Sunday 10 May 2009

Guns For San Sebastian

GUNS FOR SAN SEBASTIAN was a 'spaghetti' western made in 1968. It starred Anthony Quinn, Charles Bronson and Anjanette Comer.
Directed by Henri Verneuil to a script written by Serge Gance.
What made this movie different from other 'spaghetti' westerns is that it was filmed in Durango, Mexico rather than the usual Spanish locations.
The story is simple and set in the mid-1700s.
The outlaw Leon Alastray has escaped capture by the Mexican army and is given sanctuary by a priest (played by Sam Jaffe). When the priest is killed the villagers of San Sebastian, who are hiding in the hills, believe that Alastray is their new priest which Alastray strongly denies. Then a 'miracle' occurs and Alastray finds himself in a role that he does not want.
The village itself is under constant raids by a bunch of Yacqui indians led by Golden Lance and in an attempt to make peace Leon Alastray makes a gift to the Yacqui chief of a white stallion. Yet, all the while he is instilling in the villagers a belief in themselves.
Against Alastray is a half-breed known as Teclo. At first, his motives seem unclear but it soon emerges that he's all out for himself and persuades Golden Lance to return the stallion - and battle commences.
Anthony Quinn as Leon Alastray and Charles Bronson as Teclo give a good account of their roles. While Anjanette Comer takes the role of Kinita, Alastray's love interest who knows that Alastray is not a priest.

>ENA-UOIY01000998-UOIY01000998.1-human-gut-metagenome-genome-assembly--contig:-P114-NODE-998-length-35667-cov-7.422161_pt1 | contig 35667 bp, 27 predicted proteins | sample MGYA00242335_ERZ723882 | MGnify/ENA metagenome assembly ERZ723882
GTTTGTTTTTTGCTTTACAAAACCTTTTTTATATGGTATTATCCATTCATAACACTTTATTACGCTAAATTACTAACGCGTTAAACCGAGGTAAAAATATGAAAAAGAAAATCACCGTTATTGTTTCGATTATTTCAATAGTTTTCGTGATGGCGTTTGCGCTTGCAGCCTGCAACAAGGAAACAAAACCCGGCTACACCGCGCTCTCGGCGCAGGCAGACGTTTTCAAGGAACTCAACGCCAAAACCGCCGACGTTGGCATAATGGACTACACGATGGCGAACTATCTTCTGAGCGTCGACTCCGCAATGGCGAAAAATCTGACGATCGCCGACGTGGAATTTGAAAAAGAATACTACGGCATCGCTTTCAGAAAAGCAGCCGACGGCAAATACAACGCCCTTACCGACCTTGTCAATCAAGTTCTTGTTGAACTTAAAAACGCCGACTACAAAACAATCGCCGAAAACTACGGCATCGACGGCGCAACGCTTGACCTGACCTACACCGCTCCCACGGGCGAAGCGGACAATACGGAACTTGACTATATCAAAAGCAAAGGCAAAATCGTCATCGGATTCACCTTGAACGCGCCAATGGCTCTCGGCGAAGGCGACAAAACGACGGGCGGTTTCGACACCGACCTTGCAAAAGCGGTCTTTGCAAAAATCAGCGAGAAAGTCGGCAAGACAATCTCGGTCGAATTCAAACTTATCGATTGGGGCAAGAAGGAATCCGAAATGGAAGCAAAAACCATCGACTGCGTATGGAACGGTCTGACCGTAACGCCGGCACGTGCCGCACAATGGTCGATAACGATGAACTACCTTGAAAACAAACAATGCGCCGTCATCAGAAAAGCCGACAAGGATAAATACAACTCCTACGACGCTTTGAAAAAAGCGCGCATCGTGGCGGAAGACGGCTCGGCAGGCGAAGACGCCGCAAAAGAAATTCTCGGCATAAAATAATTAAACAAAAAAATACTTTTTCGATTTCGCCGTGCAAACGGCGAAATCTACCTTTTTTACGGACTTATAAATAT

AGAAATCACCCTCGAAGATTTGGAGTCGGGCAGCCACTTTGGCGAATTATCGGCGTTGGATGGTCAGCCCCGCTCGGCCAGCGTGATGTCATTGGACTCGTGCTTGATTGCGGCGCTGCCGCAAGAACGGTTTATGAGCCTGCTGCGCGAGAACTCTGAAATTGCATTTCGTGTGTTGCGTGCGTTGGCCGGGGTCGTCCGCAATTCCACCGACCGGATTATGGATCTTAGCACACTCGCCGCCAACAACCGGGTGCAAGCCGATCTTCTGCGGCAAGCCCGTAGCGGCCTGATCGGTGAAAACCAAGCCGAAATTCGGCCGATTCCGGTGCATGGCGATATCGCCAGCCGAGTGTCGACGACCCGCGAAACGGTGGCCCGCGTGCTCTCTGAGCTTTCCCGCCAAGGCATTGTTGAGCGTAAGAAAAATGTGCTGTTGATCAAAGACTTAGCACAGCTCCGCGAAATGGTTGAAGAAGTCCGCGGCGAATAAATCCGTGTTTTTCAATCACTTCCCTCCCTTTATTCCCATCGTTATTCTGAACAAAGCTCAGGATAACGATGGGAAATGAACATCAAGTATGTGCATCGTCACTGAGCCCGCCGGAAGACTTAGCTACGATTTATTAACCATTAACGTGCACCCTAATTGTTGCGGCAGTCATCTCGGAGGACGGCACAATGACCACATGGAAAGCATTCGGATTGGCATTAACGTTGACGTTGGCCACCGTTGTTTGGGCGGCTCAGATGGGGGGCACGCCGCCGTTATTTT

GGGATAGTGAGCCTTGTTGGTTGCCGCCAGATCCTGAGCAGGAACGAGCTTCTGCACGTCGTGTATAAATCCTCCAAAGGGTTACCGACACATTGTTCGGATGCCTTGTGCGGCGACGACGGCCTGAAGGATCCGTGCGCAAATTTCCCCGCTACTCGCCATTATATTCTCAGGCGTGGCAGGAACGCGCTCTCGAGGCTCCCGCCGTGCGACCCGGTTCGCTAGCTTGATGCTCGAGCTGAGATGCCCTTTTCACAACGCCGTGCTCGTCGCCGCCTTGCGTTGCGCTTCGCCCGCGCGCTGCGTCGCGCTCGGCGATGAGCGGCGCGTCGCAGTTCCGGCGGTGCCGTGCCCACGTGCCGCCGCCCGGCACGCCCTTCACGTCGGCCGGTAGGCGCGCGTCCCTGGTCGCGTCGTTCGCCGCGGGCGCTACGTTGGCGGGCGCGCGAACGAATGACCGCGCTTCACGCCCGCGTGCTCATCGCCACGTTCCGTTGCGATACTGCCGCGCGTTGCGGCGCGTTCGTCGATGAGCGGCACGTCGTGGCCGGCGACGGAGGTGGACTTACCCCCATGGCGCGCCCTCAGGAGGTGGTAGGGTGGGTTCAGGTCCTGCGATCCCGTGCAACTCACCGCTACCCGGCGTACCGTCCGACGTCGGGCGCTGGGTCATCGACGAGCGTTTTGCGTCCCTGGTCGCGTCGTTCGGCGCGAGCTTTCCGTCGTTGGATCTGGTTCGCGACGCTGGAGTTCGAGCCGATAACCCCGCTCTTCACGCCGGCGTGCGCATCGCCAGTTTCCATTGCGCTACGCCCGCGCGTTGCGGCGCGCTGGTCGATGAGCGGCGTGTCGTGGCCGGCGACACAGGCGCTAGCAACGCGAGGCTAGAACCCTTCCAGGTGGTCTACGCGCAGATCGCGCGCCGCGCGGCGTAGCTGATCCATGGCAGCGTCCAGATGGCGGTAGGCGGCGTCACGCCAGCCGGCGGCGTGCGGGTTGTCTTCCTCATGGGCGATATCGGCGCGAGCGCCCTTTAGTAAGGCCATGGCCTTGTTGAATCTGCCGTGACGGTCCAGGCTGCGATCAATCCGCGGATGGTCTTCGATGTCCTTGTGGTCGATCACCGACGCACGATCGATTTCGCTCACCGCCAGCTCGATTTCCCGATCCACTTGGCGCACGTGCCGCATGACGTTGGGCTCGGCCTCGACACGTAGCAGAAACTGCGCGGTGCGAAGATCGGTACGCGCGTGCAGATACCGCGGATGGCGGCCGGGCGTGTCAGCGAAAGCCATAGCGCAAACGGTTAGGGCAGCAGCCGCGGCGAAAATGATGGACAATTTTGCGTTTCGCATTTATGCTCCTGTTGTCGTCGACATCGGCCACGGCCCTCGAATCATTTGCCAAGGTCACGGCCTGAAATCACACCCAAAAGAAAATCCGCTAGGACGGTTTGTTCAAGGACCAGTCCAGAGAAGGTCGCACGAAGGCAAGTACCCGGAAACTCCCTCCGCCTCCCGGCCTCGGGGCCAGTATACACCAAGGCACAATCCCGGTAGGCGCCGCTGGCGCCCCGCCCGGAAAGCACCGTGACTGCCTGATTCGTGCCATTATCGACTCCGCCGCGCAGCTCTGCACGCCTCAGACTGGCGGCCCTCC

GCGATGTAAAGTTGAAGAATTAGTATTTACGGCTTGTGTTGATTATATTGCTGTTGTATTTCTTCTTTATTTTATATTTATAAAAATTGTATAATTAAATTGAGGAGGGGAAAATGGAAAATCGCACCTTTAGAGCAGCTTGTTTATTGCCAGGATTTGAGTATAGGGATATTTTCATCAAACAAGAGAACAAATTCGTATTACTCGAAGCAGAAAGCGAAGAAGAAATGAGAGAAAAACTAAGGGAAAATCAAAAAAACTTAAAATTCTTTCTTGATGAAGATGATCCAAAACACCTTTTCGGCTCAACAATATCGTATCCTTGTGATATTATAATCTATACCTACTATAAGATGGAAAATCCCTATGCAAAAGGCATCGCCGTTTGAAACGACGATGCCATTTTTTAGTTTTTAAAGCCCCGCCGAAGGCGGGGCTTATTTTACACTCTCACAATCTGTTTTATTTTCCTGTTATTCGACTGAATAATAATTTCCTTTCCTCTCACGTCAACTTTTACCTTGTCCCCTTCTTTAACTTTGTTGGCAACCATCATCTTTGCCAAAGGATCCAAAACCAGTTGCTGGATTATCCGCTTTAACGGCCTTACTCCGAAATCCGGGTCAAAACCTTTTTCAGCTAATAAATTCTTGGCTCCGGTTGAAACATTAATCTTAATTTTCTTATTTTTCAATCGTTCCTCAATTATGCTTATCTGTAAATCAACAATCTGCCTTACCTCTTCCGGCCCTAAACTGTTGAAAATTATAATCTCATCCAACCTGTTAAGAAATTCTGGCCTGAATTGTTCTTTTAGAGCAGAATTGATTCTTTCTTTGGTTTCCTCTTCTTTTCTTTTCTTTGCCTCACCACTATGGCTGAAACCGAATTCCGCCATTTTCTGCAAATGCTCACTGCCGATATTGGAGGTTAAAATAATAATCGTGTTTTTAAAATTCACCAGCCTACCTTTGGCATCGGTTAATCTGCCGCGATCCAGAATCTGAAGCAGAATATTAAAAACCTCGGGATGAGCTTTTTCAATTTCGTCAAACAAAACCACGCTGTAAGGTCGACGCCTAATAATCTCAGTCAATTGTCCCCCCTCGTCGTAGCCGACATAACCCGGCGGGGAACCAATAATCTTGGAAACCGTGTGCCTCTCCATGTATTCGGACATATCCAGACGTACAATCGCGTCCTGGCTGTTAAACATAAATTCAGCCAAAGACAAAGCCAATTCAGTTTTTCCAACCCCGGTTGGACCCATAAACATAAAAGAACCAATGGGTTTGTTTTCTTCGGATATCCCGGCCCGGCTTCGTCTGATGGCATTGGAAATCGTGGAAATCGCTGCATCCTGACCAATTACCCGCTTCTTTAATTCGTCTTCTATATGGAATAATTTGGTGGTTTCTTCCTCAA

The strength of the film lies in the fact that the essence of the book 'A Wall For San Sebastian' remains within the film - maybe, that was why the author did not object too loudly at the changes - though the character of Teclo does not appear in that book but was added into the script.
Leon Alastray is a 'free spirit', an outlaw, a womaniser and likes his drink yet he is drawn into a world that reveals another side to his character and his role as spiritual adviser does not come easy.
'Guns For San Sebastian' has one of the finest Ennio Morricone scores that captures the atmosphere of the film.
Yet this movie has a cult following of its own and there is a small but growing demand for a DVD release. It gets regular showings on TCM though and, in my opinion, worth checking out.


David Cranmer said...

Will check it out. Am a big fan of Quinn and always felt Bronson was underrated.

Randy Johnson said...

Sounds interesting.

Dominic Fox said...

Another one for the DVD recorder.

Steve M said...

Another film I've always enjoyed.